I can’t remember when I last slept past 5am. Sure there were days that I did in NZ, but that was before I’d adjusted to time zones and 7am there was really 4am at home so it doesn’t really count.
This morning though I was determined to sleep in. No alarm, no walk, just a leisurely rising before heading to the Farmer’s Market. Five am could arrive and I’d wave it away to annoy someone else and go back to sleep – at least until 7.
I bet that you know how this story is likely to end? Exactly. At 4.45am. The Moon was still up, the sun still down, but the kookaburras were stirring. At 5.30 I gave up and decided to make a batch of these pikelets from Ella Risbridger’s book Midnight Chicken (And Other Recipes To Live For). As an aside, I really will get around to reviewing this fabulous book. Truly, I will, because it is that fabulous.
I’d always thought that pikelets were like small pancakes. I remember making them when I was a kid. In fact, there was one night when we were living in Bombala (in Southern NSW) so I must have been 13 or 14 I suppose – I always judge my age by where we were living at the time – where my parents had gone to some meeting or another and I decided to make pikelets as a surprise supper for when they got home. Sadly we had no milk so being a younger version of the resourceful woman that I am today I improvised using the powdered milk that we used to feed the poddy (orphaned) lambs with. Possibly not one of my best efforts and Dad did turn a little green around the gills when I told him. Mum, though, is made of more resilient stock than that.
These pikelets aren’t like those pikelets. These ones are more like a cross between a yeasted small pancake and a crumpet that hasn’t been constrained within a ring. It’s the size of a pikelet with the little bubbles of a crumpet. As Risbridger writes in Midnight Chicken, “pikelets are like crumpets but untidy. Pikelets shouldn’t be perfect or precise. In fact, with pikelets, every imperfection is proof that you did it yourself.”
And there’s not much more imperfect than pikelets that are mixed up at 5.30 in the morning while you’re trying not to wake the rest of the house. These ones fell prey to the sorts of disaster that happens when your body might be awake but your brain hasn’t quite caught up. I accidentally measured in baking powder instead of bicarb soda and had to fish it back out. I couldn’t remember if I’d put the salt in or not and added a little more. I ran out of normal milk and had to substitute with the lactose-free stuff that Sarah uses in her smoothies. When whisking I had to take the bowl out of the kitchen and walk around the living room so neither of the sleeping beauties would be disturbed by the not-so rhythmic banging of bowl against kitchen bench.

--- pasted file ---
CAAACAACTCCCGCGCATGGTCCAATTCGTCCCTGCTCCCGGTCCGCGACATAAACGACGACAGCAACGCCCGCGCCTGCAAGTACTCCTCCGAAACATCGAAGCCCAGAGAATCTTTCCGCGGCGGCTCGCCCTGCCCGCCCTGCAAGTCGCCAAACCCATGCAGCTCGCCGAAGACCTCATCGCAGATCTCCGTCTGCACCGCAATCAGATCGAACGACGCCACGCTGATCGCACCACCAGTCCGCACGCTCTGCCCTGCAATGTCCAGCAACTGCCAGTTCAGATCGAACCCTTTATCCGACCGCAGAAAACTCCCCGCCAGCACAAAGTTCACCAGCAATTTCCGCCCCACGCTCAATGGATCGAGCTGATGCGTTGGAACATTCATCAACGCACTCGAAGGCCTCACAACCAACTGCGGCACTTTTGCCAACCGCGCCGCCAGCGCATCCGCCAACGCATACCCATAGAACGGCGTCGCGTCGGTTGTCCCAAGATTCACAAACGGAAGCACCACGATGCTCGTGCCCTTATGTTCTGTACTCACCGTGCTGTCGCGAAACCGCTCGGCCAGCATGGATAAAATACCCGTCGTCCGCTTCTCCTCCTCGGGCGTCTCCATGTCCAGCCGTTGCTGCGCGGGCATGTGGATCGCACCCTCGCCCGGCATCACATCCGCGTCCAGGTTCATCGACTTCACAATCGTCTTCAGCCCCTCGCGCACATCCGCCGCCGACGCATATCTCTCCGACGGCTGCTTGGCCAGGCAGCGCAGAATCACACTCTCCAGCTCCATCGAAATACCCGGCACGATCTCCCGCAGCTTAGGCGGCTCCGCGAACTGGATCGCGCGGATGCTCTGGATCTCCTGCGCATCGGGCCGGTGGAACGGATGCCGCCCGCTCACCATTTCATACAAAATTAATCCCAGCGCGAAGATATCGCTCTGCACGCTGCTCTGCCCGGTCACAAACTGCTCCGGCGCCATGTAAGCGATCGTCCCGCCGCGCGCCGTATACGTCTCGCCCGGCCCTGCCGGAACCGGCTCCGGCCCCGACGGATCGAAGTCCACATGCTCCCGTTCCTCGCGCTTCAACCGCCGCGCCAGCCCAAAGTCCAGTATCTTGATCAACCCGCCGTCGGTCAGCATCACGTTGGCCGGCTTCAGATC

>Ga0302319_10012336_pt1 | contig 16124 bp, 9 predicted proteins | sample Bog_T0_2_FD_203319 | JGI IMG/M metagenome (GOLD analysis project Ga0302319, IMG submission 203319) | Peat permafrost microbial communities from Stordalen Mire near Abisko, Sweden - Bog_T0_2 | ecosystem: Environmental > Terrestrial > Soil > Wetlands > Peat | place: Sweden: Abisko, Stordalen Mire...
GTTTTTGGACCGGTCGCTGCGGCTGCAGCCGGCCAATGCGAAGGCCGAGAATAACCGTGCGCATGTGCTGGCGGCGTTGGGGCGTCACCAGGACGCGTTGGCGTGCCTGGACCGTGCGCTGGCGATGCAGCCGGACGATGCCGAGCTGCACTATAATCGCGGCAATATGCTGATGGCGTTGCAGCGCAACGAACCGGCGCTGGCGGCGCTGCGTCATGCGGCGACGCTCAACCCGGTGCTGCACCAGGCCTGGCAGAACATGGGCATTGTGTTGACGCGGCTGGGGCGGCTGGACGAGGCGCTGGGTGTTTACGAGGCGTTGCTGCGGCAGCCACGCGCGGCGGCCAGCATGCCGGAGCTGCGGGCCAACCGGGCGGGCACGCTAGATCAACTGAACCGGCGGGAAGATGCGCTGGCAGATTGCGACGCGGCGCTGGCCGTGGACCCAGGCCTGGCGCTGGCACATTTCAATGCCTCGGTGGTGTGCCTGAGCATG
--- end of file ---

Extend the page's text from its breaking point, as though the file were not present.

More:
None of these factors, however, damaged the end product – or at least they didn’t seem to. Apparently, they keep okay for a few days and toast okay too – although they didn’t last past mid-morning here.
Anyways, here’s the recipe.
What you need:
- 175g plain flour
- 1 x 7g sachet instant yeast
- 1/2 tsp caster sugar
- 1/2 tsp salt
- 1/2 tsp bicarb soda
- 150ml milk
- 150ml hot water from a freshly boiled kettle
What you do with it:
Pop the kettle on to make tea and while that’s boiling, measure the dry ingredients into a big bowl and your milk into something else. Once the kettle has boiled mix 150ml into the milk so that it’s warm but not hot and pour water into your teapot and set that aside. Now you can mix the watery milk into the dry ingredients, beating seriously hard for a few minutes. (I had to confess to needing a rest halfway through – my biceps aren’t what they used to be).
Cover the bowl with a clean tea towel, take a photo out the kitchen window of the sunrise, and take your tea back to bed with your computer so you can get a head start on next weeks blogs. If like me, you’re lucky enough to have a guest bedroom, I’d advise you to go there rather than disturbing anyone who probably should be up anyway.
Check Instagram – and Facebook – rather than catching up on your blogging and leave the batter for around an hour – until it’s bubbly and frothy.
Heat your largest frying pan over medium heat and add some oil in the base if it isn’t non-stick. (Although I must confess to never really trusting non-stick and adding the oil anyway and I didn’t use my largest frying pan because the handle is loose on it.)
Dollop tablespoons of the mix onto the hot pan, leaving plenty of room between the dollops, and cook for about 90 seconds. Flip over with a spatula and give them another 60 seconds before lifting them onto a plate.
Boil the kettle again and make another pot of tea and then devour the crumpetty pikelets with plenty of butter – or butter and jam – before anyone else is up. Then you can fib and say that the mix didn’t really make that many after all. Try not to flinch when your daughter uses the spray can of fake whipped cream – oh the horror.